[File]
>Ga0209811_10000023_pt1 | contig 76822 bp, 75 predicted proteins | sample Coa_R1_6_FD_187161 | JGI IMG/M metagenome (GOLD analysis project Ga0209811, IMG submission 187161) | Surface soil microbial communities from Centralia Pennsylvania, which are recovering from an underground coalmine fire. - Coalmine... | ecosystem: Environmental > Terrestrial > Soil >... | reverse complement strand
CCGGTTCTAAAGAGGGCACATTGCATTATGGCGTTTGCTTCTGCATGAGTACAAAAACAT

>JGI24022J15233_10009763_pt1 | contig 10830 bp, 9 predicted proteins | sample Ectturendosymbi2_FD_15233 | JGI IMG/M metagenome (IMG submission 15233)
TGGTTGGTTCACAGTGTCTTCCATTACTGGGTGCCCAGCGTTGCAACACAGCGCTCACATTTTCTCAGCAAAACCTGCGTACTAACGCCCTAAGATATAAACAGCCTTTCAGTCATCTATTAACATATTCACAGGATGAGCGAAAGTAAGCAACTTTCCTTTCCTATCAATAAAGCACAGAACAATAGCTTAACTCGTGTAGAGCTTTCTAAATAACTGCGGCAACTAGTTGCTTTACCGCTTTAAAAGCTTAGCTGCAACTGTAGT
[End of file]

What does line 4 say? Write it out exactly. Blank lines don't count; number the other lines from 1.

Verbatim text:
TGGTTGGTTCACAGTGTCTTCCATTACTGGGTGCCCAGCGTTGCAACACAGCGCTCACATTTTCTCAGCAAAACCTGCGTACTAACGCCCTAAGATATAAACAGCCTTTCAGTCATCTATTAACATATTCACAGGATGAGCGAAAGTAAGCAACTTTCCTTTCCTATCAATAAAGCACAGAACAATAGCTTAACTCGTGTAGAGCTTTCTAAATAACTGCGGCAACTAGTTGCTTTACCGCTTTAAAAGCTTAGCTGCAACTGTAGT